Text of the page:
A sculpture by Liu Wei, Microworld, is featured in Entropy at Faurschou Foundation Beijing. This group exhibition aims to grasp the Chinese art scene at large by exploring the works of seven Chinese contemporary artists: Liu Wei, He An, Yang Fudong, Sun Xun, Zhao Zhao, Yu Ji, and Chen Tianzhuo. Each artist has been given their own exhibition section, in order for them to express themselves with their own distinct voice. The overall exhibition offers the viewers an insight into the complex and ever-evolving Chinese art scene of today within an overall framework—artists born and raised in a rapidly changing China, marked by economic growth and cultural exchange. Like the scientific term “entropy,” which is a measurement of the number of possible states in a given system, the exhibition is one voice from China, formed by many, and can be interpreted and experienced in various ways.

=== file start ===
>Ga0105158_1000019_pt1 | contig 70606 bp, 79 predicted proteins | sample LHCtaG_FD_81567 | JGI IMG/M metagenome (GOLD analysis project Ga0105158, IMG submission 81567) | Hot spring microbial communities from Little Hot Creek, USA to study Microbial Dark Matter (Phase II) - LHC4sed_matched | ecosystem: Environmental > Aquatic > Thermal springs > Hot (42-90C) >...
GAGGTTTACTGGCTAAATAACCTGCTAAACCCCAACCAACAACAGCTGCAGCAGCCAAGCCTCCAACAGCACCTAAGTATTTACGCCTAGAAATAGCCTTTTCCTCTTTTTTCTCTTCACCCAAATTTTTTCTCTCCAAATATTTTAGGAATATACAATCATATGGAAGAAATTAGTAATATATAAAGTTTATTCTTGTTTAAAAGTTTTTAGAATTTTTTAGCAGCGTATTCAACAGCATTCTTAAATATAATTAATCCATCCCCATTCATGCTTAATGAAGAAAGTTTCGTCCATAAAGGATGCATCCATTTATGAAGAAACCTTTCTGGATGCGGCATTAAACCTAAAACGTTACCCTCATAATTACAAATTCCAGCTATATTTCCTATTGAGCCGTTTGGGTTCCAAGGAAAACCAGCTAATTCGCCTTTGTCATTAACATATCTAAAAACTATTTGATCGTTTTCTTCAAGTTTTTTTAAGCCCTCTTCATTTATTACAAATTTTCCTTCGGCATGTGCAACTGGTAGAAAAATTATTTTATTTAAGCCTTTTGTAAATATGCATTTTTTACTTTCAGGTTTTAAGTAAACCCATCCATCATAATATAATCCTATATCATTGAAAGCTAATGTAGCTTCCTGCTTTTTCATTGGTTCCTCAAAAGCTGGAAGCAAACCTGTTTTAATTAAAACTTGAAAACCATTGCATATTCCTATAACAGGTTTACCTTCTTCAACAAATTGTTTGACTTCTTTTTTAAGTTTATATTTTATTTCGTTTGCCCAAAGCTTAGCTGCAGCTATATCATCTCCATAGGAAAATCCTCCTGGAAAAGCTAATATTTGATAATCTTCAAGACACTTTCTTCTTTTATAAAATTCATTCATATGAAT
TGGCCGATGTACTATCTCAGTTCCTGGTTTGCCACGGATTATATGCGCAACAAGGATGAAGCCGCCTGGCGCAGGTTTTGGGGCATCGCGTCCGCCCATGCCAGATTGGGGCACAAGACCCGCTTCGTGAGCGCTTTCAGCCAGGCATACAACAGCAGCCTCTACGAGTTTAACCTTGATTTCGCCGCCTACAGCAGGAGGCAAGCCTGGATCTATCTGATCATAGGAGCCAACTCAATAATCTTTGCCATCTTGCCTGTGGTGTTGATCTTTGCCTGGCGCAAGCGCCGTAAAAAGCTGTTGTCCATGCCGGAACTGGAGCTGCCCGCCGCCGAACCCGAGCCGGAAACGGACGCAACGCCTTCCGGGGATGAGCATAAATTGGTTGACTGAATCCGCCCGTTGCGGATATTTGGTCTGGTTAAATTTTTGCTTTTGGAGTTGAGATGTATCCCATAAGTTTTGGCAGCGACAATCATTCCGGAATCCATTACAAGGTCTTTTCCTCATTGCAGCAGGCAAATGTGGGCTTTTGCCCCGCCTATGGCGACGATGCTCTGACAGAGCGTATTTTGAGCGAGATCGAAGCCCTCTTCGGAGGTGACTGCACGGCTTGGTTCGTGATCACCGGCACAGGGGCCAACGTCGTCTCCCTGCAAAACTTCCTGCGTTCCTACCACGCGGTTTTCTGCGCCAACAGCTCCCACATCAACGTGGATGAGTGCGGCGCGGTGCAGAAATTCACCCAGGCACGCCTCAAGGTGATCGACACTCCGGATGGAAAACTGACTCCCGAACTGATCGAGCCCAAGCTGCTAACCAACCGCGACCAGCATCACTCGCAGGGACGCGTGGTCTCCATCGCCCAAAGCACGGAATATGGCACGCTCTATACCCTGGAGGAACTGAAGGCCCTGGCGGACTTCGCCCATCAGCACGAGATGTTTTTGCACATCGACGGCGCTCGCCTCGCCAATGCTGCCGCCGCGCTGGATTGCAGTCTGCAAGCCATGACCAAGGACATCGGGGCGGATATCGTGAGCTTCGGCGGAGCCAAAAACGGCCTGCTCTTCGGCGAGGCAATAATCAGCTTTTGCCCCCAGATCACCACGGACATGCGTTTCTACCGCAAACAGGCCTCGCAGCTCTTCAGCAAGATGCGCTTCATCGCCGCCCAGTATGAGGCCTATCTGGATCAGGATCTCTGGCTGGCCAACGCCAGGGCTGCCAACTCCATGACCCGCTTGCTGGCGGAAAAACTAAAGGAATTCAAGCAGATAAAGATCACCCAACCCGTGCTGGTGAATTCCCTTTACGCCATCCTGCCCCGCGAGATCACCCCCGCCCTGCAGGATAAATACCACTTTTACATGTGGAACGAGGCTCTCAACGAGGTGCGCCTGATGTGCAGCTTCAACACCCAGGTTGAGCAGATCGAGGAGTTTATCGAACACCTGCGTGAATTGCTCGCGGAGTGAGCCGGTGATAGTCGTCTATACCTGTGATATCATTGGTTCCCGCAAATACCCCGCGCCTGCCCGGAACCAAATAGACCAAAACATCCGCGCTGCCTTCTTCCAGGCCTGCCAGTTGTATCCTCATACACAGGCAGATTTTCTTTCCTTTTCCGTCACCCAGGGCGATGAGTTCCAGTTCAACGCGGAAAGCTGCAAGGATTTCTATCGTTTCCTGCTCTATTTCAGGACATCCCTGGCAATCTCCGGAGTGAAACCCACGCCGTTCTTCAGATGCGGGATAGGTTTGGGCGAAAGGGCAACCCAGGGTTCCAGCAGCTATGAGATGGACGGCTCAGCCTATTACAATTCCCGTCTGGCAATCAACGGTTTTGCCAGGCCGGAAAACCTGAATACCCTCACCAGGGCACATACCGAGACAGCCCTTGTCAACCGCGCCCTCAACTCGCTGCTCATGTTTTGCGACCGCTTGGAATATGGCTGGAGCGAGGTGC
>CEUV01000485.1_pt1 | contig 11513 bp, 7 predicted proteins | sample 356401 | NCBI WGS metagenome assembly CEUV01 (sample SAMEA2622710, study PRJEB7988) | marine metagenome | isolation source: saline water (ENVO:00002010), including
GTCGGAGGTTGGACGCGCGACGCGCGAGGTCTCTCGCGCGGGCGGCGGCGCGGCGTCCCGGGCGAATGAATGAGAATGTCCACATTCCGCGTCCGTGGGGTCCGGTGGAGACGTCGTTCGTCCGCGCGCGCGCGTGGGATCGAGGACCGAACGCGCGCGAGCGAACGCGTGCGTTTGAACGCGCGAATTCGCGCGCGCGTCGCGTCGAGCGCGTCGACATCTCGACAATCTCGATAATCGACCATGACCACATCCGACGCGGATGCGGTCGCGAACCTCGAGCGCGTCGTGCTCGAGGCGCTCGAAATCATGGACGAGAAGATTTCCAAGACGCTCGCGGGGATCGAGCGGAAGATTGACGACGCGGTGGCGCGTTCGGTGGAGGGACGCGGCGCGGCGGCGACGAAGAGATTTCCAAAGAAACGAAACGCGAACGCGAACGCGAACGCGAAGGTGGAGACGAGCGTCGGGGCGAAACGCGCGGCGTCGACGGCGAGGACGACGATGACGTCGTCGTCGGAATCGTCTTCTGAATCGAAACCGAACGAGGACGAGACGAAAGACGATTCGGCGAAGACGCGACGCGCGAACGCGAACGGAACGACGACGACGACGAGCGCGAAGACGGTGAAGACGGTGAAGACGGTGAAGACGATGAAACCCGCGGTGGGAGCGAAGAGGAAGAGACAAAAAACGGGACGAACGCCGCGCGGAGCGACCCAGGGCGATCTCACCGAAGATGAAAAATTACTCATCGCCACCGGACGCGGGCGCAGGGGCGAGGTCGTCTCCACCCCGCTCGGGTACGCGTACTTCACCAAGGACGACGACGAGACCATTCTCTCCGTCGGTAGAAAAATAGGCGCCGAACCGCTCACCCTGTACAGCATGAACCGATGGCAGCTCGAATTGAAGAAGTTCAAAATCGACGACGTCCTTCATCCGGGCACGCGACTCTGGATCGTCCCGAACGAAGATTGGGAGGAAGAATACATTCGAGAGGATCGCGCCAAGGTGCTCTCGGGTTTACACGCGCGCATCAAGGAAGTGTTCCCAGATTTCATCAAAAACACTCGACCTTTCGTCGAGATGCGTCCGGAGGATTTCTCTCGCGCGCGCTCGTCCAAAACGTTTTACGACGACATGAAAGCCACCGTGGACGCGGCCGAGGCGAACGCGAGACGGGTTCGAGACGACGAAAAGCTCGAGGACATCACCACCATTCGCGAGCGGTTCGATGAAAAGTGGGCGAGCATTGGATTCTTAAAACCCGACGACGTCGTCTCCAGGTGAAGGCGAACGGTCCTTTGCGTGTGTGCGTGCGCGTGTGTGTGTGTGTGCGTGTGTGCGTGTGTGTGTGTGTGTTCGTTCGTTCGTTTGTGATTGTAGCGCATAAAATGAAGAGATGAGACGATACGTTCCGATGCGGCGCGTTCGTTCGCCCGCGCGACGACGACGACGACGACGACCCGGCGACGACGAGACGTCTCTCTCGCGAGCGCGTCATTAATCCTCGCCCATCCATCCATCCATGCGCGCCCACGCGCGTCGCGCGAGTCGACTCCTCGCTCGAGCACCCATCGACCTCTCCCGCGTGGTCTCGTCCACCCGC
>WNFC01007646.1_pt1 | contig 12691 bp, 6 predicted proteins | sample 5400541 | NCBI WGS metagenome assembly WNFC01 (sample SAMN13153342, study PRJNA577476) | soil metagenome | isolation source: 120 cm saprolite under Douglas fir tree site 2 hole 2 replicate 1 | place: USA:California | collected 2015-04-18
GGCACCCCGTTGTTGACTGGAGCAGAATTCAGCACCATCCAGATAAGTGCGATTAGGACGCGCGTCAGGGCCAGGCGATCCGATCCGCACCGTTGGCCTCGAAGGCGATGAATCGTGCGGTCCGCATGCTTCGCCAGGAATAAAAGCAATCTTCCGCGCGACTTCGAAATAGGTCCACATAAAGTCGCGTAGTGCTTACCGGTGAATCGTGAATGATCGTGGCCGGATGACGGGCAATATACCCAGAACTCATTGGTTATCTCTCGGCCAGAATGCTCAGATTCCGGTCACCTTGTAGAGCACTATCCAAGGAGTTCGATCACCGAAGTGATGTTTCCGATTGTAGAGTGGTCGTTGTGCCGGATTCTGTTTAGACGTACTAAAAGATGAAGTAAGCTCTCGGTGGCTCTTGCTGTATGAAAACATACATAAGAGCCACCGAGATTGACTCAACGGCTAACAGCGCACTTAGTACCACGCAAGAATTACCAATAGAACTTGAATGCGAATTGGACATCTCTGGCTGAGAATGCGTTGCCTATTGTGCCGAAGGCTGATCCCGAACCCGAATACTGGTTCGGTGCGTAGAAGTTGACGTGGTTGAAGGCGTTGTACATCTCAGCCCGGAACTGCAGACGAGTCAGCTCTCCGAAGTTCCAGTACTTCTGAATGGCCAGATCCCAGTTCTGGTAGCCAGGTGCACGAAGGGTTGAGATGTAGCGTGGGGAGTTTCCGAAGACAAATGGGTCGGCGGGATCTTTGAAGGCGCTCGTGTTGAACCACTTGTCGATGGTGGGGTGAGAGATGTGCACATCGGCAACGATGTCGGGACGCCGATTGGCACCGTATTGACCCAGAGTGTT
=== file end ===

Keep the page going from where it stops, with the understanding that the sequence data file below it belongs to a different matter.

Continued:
Microworld embodies a different kind of privileged gaze. In the context of the physical world, it represents the fundamental component of the world. In the anthropological cognitive system, the “microscopic world,” as the smallest, most indivisible unit from which no more cells can be divided, represents a low-level existence. Meanwhile, since molecules, elements, protons and other microscopic things are invisible to the naked eye, to the ancients, the “microworld” was a description of others, the natural kingdom from before their time, a different model of the world from the imagination. Humans needed a particular privilege to be able to complete this act of imagination, interpretation and seeing. In modern society, humanity’s reverence for the mystery of the “microworld” has been dispelled by the rationality of technology. The artist uses this artwork to elicit new reflection in the viewer on this ancient topic.